Can we really expect to face up to our global responsibilities, to face up to those who commit violence against their own people and disregard human rights? We can’t right now, and people are dying as a result – people just like you and me – dying because of who they love at the hands of despots. The demand? Reform.

Our European candidates must be clear – Liberal Democrats know Europe is broken. We know Europe needs to be more democratic. We know Europe needs to pull together to pull its weight. We know lives depend on Europe taking a stand in the world. Ultimately, we Liberal Democrats must take the wheel to drive these reforms.

* Charlie Murphy is Campaigns Officer of the Young Liberals

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13 Comments

  • Paul Barker 4th Apr '19 - 10:49am

    While I agree with most of the article, I am not sure that packaging it as Reform is going to work when the word is already used to mean Less Europe, not more. We have to be very clear that we are calling for a Stronger EU & “Ever Closer Union”.

  • "G VerhofstadtVerif" 4th Apr '19 - 11:05am

    “For 70 years, NATO has been a cornerstone of our security. Now it is vital we strengthen @NATO by building its European pillar, based on a European defence community and a European Army, so that Europeans can take their future into their own hands.”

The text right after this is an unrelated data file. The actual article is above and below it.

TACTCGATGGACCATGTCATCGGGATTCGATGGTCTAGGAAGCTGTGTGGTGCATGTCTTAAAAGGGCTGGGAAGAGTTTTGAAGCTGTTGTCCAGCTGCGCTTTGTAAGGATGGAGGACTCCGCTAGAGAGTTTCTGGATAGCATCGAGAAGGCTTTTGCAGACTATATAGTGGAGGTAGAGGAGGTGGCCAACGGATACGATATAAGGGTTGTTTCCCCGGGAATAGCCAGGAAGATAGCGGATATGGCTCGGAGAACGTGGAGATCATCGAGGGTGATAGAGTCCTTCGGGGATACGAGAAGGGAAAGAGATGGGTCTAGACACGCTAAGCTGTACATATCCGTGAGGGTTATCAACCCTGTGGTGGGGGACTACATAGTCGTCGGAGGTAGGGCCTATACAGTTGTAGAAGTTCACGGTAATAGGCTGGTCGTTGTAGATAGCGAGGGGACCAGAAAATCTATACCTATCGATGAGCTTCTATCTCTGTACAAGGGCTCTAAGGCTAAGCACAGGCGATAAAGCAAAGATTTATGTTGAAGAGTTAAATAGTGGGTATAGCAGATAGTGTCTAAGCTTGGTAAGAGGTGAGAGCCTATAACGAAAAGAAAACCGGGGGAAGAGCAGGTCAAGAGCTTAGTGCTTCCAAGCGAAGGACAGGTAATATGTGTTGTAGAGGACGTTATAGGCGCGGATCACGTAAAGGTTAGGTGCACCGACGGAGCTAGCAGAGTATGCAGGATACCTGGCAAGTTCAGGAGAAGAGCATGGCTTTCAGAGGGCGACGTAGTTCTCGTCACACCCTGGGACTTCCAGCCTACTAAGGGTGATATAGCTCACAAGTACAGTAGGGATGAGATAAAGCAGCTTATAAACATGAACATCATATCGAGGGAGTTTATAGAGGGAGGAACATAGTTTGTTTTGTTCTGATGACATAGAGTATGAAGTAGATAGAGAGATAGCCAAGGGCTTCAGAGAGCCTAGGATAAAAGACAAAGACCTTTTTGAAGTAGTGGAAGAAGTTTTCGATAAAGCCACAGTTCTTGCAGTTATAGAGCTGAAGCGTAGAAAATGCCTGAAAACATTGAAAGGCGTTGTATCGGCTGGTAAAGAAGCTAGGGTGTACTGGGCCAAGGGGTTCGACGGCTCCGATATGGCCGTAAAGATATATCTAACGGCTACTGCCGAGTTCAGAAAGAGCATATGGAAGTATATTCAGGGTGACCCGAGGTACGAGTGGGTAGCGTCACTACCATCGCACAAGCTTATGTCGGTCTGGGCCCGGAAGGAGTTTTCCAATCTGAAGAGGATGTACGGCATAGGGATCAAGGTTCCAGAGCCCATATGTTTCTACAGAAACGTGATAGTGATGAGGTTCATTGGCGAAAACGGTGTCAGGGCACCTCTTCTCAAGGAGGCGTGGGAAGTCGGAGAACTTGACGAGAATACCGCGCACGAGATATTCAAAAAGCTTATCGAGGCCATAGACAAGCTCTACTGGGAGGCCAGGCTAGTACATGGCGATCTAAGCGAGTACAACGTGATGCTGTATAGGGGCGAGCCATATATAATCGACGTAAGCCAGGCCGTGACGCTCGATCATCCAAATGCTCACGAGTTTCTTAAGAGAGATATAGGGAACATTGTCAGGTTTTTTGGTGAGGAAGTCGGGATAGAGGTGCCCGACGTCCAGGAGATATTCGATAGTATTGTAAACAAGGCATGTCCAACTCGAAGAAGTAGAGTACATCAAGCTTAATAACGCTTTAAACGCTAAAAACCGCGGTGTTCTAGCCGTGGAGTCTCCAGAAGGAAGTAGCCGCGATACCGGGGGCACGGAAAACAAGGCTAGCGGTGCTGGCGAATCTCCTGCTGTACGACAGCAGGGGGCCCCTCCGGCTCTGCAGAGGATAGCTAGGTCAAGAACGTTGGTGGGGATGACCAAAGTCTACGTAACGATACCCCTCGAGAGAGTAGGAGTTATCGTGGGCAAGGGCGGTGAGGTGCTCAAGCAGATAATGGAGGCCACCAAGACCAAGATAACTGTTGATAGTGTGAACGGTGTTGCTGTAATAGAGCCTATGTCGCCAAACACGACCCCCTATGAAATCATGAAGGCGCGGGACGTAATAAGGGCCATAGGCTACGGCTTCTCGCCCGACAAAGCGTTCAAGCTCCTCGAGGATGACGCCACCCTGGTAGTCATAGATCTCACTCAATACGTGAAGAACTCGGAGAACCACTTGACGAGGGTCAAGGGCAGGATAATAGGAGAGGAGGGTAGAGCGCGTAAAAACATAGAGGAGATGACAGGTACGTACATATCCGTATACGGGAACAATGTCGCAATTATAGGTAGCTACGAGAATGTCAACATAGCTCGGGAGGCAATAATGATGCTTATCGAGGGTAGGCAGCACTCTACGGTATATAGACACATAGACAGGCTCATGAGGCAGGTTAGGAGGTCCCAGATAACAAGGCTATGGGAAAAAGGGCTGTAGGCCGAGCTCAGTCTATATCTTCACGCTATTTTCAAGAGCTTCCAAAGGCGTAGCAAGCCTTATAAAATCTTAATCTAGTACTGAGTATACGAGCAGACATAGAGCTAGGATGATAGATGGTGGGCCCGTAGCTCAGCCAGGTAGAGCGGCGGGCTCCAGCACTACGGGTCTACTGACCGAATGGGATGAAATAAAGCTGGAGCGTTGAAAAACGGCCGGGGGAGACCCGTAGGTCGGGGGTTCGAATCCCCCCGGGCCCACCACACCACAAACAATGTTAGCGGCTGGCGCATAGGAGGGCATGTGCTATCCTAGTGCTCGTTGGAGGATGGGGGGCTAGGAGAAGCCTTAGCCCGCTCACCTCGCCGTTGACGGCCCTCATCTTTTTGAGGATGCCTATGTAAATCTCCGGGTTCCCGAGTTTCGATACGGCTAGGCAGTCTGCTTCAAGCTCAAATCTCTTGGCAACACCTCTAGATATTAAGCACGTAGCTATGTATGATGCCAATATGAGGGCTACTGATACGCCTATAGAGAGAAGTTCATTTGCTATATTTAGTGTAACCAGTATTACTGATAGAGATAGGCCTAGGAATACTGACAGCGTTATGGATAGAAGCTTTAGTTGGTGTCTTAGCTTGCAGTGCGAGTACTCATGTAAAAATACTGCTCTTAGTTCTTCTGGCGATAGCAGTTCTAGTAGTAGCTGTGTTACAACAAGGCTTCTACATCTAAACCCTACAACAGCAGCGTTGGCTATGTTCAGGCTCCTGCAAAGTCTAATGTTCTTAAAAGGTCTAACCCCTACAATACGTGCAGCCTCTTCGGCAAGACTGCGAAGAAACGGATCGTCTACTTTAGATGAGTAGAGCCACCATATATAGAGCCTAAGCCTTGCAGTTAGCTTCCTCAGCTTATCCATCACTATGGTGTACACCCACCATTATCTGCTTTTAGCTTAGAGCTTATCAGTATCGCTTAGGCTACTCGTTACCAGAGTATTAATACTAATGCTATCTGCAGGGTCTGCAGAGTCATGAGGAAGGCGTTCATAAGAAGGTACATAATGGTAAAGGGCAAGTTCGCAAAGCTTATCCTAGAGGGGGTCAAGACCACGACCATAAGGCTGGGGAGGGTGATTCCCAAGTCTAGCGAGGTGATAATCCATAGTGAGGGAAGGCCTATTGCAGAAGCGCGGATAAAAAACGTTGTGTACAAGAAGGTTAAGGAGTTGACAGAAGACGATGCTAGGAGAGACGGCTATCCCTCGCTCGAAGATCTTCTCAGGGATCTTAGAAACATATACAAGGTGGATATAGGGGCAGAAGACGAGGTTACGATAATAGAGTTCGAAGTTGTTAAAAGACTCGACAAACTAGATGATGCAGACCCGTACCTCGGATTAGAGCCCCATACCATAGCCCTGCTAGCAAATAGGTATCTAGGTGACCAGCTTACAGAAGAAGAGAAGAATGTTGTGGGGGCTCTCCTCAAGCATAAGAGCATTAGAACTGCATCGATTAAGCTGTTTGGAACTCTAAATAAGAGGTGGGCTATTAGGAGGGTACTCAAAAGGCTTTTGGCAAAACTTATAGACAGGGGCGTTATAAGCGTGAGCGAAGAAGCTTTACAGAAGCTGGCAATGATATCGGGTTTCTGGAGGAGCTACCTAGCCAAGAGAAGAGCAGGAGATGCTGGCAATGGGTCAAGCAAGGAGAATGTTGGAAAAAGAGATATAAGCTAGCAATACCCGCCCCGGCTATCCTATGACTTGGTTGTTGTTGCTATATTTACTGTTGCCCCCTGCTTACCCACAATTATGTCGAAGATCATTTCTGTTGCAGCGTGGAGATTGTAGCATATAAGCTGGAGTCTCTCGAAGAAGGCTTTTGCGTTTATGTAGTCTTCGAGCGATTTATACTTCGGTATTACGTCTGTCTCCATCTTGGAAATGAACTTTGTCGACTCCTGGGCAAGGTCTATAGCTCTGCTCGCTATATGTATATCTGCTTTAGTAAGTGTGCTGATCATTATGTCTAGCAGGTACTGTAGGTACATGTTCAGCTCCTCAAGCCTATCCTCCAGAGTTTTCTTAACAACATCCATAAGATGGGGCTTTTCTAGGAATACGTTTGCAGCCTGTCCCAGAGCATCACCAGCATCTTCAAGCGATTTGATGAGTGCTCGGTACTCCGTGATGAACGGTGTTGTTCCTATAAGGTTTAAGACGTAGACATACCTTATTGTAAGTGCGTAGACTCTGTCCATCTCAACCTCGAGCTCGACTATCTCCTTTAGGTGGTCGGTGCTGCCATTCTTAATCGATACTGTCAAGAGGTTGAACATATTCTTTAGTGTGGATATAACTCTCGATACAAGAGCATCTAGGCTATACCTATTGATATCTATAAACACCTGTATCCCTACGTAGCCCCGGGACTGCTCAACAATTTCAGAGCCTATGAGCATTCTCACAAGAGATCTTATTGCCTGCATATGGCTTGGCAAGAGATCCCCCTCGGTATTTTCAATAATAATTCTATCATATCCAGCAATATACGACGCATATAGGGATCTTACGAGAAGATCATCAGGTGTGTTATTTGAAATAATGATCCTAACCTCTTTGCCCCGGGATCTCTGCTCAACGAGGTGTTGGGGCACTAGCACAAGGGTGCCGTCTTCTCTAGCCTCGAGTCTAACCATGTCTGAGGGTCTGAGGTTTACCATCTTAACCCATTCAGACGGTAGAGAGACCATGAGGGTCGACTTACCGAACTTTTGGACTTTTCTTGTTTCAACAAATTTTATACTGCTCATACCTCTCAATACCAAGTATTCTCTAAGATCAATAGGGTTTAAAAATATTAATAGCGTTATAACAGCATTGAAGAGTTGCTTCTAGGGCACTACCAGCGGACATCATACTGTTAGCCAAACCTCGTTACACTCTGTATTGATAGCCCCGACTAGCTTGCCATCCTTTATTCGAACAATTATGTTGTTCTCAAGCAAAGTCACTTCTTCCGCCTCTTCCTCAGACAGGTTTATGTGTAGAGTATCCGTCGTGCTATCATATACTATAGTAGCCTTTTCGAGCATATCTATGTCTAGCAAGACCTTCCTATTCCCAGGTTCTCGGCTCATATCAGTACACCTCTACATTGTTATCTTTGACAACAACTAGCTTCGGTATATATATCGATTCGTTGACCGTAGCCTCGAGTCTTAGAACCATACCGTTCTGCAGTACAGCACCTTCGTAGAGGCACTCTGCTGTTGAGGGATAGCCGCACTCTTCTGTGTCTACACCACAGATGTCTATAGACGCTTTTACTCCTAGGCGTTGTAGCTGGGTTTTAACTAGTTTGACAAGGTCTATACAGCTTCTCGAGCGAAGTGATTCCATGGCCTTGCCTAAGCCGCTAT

Direct quote from his Twitter account.

  • William Fowler 4th Apr '19 - 11:18am

    Starts talking about making the EU more democratic and then ends by taking about ever closer union, etc for which there is absolutely no democratic mandate in the UK. Much better to highlight how the EU is moving towards protecting individuals against corporate interests whilst pointing out how useless the Conservatives are in this matter and how Labour would replace corporate supremacy with state supremacy. Yes, to directly voting for the currently unelected elite who run the EU – but that will have the same problem as MEP elections, very poor turnout. But don’t get too carried away, we are still supposed to leave…

  • David Becket 4th Apr '19 - 11:34am

    Supporting ever closer Union when we admit the democratic deficit does not make sense, and will put voters off.
    The EU has the potential to take the lead in tackling Climate Change, and this must be at the top of our list. Reform of the EU will not excite anybody, but Climate Change could attract a great deal of interest.

  • Laurence Cox 4th Apr '19 - 11:54am